• Commenting
  • Encrypt or decrypt files offline

Drive for desktop

Drive for Desktop shows synced encrypted files as shortcuts on Windows and symbolic links on Mac. If a user clicks a shortcut or link to an encrypted Docs, Sheets, or Slides file, a new browser window opens.

Users can also:

  • Encrypt and upload a local file 
  • Read and edit some types of encrypted files, such as PDF and Microsoft Office files

Avoid storing decrypted sensitive information in Drive: Inform your Drive for desktop users that if they use the Download and decrypt option in Drive, they should avoid storing the decrypted files in local folders that sync with Drive.

Drive on Android and iOS

Users can preview or download client-side encrypted files in Drive with their mobile device, including Microsoft Office (iOS only) and PDF files. Google Docs, Sheets, and Slides aren't yet supported.

Note: To view or preview client-side encrypted files, users need a compatible reader on their device.

Avoid storing decrypted sensitive information in Drive: Inform your mobile Drive users that if they use the Download and decrypt option in Drive, they should avoid storing the decrypted files in locations on their device that sync with Drive.

For details about CSE features and limitations for Drive

See the following resources:

Google Meet

Users can choose to host client-side encrypted meetings when scheduling the meeting in Google Calendar or when starting an instant (unscheduled) meeting. 

Some features aren't available with client-side encrypted meetings—for example:

  • Recordings
  • Live streams
  • Phone for audio
  • Chats
  • Polls
  • Jamboard
  • Meeting room hardware (coming in a later release)
  • Mobile Meet apps (coming in a later release)
  • Invite participants outside your organization (coming in a later release)

To join a client-side encrypted online meeting, users must be invited or added during the meeting. Knocking isn't available for CSE meetings.

For details about CSE features and limitations for Meet

See Learn about Meet Client-side encryption (CSE).

Google Calendar (beta)

In Google Calendar, users can choose to create events with client-side encrypted descriptions. If you've turned on CSE for Drive and Meet for users, they can attach client-side encrypted documents to the event and add client-side encrypted online meetings. If CSE is off for Drive and Meet, users can't add attachments or online meetings to client-side encrypted events.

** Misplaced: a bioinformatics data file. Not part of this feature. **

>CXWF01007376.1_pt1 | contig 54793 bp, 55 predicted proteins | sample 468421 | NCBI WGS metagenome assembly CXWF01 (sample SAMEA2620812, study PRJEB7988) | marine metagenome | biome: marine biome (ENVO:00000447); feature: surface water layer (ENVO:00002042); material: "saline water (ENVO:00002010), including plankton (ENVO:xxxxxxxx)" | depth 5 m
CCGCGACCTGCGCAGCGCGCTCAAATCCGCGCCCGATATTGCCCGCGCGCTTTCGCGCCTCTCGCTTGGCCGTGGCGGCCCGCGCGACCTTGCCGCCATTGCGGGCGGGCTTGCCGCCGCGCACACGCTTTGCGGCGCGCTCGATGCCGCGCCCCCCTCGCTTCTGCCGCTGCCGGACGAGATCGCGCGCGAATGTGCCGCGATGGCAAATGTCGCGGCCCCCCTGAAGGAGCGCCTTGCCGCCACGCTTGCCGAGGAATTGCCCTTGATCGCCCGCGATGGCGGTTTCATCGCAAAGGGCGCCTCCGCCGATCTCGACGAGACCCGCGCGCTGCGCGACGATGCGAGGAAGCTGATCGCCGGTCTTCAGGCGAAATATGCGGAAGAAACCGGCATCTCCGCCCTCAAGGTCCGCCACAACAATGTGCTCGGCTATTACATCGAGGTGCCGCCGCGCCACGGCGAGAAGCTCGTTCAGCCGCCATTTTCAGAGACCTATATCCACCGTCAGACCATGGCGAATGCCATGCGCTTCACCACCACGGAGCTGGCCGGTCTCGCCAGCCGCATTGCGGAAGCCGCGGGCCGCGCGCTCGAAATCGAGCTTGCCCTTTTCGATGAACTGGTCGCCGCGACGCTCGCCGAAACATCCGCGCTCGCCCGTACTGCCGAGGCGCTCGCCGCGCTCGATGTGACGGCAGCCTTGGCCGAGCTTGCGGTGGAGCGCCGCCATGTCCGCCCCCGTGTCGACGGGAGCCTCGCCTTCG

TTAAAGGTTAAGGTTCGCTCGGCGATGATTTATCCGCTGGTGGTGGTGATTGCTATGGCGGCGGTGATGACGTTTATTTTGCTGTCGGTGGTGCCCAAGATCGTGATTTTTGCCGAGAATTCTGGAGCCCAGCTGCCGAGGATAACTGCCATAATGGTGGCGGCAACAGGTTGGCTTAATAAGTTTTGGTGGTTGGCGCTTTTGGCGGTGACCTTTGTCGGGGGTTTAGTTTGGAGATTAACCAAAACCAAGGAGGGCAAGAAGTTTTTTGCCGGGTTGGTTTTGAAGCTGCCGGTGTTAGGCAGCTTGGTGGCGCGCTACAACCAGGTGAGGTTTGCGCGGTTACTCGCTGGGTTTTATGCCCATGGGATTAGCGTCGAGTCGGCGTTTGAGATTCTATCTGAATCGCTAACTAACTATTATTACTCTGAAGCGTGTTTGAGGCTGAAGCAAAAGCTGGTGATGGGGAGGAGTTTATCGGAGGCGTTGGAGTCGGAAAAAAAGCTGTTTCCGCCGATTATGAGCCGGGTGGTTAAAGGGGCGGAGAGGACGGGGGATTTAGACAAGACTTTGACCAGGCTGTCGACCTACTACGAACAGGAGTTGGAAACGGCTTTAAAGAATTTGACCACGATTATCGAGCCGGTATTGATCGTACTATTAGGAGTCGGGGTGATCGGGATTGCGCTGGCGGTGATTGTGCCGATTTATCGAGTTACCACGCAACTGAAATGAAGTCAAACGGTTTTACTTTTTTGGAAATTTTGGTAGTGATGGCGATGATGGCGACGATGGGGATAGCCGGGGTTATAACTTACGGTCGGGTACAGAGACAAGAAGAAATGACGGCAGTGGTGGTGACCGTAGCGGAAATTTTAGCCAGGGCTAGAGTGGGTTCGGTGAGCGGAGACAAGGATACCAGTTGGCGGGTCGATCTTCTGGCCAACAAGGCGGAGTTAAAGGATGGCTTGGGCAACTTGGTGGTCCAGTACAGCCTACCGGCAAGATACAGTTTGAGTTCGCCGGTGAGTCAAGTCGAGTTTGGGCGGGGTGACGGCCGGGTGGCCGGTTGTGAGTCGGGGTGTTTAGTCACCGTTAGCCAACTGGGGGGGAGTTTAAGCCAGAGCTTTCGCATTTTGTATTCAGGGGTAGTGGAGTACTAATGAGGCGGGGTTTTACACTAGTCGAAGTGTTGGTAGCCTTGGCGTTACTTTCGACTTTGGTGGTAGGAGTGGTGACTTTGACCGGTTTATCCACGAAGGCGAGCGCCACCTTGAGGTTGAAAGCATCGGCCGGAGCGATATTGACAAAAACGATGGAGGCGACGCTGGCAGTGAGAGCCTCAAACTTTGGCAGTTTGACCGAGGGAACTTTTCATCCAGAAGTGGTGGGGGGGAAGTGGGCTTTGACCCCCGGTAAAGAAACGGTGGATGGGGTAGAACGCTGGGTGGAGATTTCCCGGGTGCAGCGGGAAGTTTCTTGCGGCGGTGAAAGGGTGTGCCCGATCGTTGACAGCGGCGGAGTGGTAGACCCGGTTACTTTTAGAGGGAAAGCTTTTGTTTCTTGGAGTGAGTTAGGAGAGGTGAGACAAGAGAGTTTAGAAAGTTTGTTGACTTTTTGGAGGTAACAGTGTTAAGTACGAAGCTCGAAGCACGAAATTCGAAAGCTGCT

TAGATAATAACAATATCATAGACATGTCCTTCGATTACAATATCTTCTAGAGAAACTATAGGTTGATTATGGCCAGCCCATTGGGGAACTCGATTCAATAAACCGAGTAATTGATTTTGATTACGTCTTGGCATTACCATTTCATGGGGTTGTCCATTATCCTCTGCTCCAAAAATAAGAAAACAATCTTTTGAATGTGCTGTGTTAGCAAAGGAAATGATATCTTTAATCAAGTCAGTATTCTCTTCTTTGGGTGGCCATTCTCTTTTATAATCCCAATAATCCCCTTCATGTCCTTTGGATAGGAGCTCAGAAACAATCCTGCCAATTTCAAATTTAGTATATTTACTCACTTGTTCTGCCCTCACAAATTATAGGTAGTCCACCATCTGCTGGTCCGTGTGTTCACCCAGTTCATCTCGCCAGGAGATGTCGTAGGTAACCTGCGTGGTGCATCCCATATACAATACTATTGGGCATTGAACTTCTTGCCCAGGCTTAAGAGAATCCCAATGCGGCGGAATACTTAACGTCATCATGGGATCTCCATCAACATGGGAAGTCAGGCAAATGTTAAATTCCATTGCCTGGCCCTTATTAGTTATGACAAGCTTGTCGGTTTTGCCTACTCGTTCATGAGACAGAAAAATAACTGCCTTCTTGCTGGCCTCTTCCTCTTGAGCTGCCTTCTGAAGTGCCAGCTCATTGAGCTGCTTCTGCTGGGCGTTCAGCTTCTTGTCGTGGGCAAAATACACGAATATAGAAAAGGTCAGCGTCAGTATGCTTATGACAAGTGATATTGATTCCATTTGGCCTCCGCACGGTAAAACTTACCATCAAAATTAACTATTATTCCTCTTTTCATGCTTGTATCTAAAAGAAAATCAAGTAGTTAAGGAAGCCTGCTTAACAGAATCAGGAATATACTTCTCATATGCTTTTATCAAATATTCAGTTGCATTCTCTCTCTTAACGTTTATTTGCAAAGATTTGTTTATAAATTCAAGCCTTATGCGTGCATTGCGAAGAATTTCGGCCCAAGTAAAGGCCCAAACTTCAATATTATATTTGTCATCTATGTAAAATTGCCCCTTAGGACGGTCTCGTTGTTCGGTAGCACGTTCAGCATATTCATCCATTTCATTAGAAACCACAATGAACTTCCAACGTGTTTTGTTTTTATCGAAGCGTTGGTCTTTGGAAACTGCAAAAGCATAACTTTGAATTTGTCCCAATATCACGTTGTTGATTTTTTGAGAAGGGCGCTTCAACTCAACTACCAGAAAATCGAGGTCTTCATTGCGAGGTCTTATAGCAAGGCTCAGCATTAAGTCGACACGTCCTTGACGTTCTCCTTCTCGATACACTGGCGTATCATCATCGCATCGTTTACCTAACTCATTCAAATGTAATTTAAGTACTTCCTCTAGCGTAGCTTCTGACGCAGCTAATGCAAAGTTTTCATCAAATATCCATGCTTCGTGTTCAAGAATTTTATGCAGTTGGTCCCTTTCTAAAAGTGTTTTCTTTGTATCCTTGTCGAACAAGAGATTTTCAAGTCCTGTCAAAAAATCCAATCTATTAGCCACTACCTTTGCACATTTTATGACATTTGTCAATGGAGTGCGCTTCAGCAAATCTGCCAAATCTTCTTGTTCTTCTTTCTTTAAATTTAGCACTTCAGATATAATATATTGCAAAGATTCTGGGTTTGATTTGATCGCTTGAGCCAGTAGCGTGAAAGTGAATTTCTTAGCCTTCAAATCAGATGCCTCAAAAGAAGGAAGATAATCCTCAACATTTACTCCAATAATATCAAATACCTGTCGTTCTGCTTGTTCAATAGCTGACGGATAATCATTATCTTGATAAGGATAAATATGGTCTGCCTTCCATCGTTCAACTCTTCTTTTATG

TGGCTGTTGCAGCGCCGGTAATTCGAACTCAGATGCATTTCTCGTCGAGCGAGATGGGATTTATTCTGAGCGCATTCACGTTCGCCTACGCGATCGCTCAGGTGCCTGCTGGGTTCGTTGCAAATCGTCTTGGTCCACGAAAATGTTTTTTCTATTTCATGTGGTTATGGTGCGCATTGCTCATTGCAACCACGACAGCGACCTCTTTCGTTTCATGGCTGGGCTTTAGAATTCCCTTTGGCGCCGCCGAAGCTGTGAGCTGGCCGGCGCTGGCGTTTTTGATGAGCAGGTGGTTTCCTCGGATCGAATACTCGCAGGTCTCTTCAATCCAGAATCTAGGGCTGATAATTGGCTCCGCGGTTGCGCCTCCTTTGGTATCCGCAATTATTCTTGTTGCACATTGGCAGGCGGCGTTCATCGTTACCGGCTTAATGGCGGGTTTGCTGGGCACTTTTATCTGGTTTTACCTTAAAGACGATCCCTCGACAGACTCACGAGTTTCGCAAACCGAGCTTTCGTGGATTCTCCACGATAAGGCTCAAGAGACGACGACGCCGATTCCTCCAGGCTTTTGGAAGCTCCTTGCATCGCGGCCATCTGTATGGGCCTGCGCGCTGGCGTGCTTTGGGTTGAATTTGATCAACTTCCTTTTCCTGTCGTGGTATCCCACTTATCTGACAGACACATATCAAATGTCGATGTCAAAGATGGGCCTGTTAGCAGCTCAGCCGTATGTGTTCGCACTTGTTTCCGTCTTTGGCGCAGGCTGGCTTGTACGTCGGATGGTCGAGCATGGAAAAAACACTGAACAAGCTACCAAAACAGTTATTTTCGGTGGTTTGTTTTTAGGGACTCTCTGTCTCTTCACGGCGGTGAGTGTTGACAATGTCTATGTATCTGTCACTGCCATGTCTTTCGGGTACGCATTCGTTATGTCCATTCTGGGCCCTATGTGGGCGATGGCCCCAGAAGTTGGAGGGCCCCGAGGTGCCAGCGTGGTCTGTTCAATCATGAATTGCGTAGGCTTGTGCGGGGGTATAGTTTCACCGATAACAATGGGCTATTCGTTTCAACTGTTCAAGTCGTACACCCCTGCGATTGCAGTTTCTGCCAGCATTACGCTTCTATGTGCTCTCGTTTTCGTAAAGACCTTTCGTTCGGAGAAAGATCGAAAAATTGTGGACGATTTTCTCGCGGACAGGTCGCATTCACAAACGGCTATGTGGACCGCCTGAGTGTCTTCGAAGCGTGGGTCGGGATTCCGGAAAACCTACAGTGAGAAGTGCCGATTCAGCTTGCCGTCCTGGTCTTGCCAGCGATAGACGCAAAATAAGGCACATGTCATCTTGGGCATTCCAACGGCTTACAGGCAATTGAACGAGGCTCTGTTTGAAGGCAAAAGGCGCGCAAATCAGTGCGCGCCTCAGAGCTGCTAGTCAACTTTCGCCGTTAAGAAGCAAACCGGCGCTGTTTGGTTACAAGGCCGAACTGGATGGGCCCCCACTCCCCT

Note:

  • Users can encrypt only regular events—other event types, such as focus time or appointment slots, don't support CSE.
  • To view client-side encrypted event descriptions, users must use Google Calendar. 

Some features aren't available with client-side encrypted calendar events—for example:

  • Search for event descriptions
  • Encrypt or decrypt events offline
  • Mobile Calendar apps (coming in a later release)

For details about CSE features and limitation for Calendar

See Learn about Calendar Client-side encryption

CSE FAQ

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General questions

Where can I find information about Google's default encryption?
For details about Google's default encryption, go to the Google Cloud site.
How is CSE different from end-to-end (e2e) encryption?
With end-to-end encryption (e2e), encryption and decryption always occur on the source and destination devices (such as on mobile phones for instant messaging). Encryption keys are generated on the client, so as an administrator, you don't have control over the keys on the clients and who can use them. In addition, you don't have visibility into which content users have encrypted.
With client-side encryption (CSE), encryption and decryption also always occur on the source and destination devices, which in this case are the clients' browsers. However, with CSE, clients use encryption keys that are generated and stored in a cloud-based key management service, so you can control the keys and who has access to them. For example, you can revoke a user's access to keys, even if that user generated them. Also, with CSE, you can monitor users' encrypted files.